Live loads include the weight of the people, furniture, partition walls, and anything else that moves around during the life of the structure. It would be impossible to predict the total amount of people or type and weight of furniture, so these loads are not calculated like dead loads but are instead prescribed by code. The prescribed loads tend to be very conservative. For example, the required live load for an office building is 50 psf but studies show it will normally see a load of about 11 psf.
Environmental loads include loads from snow, rain, wind, and earthquakes. Unlike dead and live loads, these loads can vary greatly depending on location. A building on the Florida coast will be designed for higher wind and rain loads compared to a building in central Idaho that would be designed for higher seismic and snow loads. Environmental loads are constantly being studied to increase the accuracy of the design requirements in the code. Using older editions of the code means you do not have the latest information on structural loading. Therefore, the structure will be either under-designed and increase the risk to occupants or be over-designed and add unnecessary cost. Following are some examples.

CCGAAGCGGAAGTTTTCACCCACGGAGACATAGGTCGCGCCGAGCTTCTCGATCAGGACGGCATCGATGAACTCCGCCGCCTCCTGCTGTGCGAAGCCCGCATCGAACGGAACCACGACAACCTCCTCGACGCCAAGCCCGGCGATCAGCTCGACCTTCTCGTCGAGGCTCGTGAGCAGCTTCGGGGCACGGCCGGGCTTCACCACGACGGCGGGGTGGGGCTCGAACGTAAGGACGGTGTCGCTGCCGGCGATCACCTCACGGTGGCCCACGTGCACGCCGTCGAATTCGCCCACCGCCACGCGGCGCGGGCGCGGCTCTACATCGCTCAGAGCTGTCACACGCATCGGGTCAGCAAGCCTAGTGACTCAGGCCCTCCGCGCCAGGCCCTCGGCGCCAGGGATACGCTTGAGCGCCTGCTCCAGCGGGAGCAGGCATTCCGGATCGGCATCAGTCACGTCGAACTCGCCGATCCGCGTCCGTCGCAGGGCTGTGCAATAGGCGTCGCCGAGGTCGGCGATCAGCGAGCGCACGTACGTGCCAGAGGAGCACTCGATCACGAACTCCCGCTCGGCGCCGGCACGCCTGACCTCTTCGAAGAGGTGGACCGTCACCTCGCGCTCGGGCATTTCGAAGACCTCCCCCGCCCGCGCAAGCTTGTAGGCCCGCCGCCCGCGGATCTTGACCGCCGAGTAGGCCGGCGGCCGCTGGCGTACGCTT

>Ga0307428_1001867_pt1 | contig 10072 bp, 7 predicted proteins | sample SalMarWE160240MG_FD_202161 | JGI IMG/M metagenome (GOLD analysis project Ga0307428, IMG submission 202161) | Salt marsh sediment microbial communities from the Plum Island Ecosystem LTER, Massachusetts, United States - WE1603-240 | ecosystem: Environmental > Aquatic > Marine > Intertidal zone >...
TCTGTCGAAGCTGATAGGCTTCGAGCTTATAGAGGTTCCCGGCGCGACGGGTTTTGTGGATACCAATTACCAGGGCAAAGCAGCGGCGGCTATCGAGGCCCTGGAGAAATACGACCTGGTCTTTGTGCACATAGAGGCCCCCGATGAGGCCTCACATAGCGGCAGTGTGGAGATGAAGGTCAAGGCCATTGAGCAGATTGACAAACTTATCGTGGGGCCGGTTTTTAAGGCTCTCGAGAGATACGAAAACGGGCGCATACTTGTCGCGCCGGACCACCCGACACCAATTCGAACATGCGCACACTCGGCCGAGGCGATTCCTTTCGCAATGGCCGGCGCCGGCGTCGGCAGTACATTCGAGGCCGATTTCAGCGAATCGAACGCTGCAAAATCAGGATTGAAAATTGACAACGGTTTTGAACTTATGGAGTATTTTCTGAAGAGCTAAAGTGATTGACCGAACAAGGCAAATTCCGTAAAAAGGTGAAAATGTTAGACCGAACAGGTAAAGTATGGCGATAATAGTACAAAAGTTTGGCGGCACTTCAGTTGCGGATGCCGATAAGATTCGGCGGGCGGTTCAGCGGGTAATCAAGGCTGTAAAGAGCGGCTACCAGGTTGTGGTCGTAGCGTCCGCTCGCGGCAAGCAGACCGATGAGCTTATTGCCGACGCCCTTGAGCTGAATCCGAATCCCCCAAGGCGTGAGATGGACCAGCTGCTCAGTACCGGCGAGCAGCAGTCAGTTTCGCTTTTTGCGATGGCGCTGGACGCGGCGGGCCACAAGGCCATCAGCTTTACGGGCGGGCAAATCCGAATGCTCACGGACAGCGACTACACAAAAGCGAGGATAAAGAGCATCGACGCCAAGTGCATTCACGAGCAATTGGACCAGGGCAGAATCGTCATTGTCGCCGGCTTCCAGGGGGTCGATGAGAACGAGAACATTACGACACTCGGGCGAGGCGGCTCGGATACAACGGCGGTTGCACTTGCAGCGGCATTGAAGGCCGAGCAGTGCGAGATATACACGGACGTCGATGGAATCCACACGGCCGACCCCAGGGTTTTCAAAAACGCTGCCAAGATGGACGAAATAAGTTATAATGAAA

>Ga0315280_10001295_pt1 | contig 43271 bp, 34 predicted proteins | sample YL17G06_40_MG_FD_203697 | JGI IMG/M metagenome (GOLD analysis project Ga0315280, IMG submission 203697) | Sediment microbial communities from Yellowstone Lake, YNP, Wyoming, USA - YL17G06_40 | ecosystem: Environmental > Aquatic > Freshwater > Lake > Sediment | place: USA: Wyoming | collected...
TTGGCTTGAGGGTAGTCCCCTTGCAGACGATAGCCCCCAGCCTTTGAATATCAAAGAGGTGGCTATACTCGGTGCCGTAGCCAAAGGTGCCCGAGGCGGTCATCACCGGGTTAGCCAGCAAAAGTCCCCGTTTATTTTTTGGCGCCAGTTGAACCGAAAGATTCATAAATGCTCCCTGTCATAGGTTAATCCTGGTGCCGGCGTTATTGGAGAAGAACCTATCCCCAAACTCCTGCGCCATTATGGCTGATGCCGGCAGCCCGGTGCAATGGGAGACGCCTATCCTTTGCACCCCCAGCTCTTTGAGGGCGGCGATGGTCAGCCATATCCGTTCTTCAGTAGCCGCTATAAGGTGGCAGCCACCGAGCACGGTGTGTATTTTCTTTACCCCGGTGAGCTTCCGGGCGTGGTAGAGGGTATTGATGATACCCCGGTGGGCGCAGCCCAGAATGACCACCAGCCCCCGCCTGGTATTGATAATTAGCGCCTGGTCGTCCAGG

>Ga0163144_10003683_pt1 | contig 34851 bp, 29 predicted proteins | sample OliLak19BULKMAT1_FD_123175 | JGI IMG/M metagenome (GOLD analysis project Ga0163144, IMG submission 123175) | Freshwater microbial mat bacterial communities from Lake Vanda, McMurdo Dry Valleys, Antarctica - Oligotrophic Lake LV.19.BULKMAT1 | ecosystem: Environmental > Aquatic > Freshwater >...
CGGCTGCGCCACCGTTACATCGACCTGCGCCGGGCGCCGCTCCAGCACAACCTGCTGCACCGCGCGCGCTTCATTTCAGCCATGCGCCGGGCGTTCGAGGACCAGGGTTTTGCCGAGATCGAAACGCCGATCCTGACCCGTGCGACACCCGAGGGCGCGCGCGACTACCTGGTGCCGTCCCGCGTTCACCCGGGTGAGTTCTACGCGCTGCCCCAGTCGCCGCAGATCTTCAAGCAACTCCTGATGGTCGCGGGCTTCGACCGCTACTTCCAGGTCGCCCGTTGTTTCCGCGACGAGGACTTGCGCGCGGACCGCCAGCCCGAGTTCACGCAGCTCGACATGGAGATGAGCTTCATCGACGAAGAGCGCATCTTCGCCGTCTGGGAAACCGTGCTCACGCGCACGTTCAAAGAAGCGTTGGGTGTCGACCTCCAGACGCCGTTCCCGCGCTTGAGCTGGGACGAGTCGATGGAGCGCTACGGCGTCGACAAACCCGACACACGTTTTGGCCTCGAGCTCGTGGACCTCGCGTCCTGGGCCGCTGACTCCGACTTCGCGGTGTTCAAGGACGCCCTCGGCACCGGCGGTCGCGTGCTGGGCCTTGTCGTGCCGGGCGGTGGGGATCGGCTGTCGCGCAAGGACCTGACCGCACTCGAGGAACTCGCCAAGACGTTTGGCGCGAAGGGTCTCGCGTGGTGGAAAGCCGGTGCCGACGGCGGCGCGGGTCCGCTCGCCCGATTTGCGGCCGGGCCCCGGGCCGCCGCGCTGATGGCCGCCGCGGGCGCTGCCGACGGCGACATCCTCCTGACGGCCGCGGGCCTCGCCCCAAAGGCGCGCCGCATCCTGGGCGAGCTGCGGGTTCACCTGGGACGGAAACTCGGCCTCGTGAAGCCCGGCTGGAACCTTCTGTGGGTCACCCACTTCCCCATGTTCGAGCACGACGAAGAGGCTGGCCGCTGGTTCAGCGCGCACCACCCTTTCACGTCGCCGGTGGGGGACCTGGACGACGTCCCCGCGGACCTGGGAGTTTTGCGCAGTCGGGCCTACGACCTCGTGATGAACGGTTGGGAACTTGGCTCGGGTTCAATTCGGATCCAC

Snow loads in many western states are left out of the code and are to be prescribed by the states or local jurisdictions. These states often rely on research from universities to provide the data needed to determine what the local snow load should be. Recently in Utah, a massive study led to the conclusion that many of the snow loads were too high, and the latest state adoption of the code reduced the required snow loads for most areas in the state. In Idaho, snow loads are often determined by studies provided by the University of Idaho. Their most recent report was released in 2015 and relies on data from 530 stations in Idaho and neighboring states. This report is the first released since 1986 which relied on data from 153 stations. If your jurisdiction has not updated their required snow load since 2015, they are using very old information.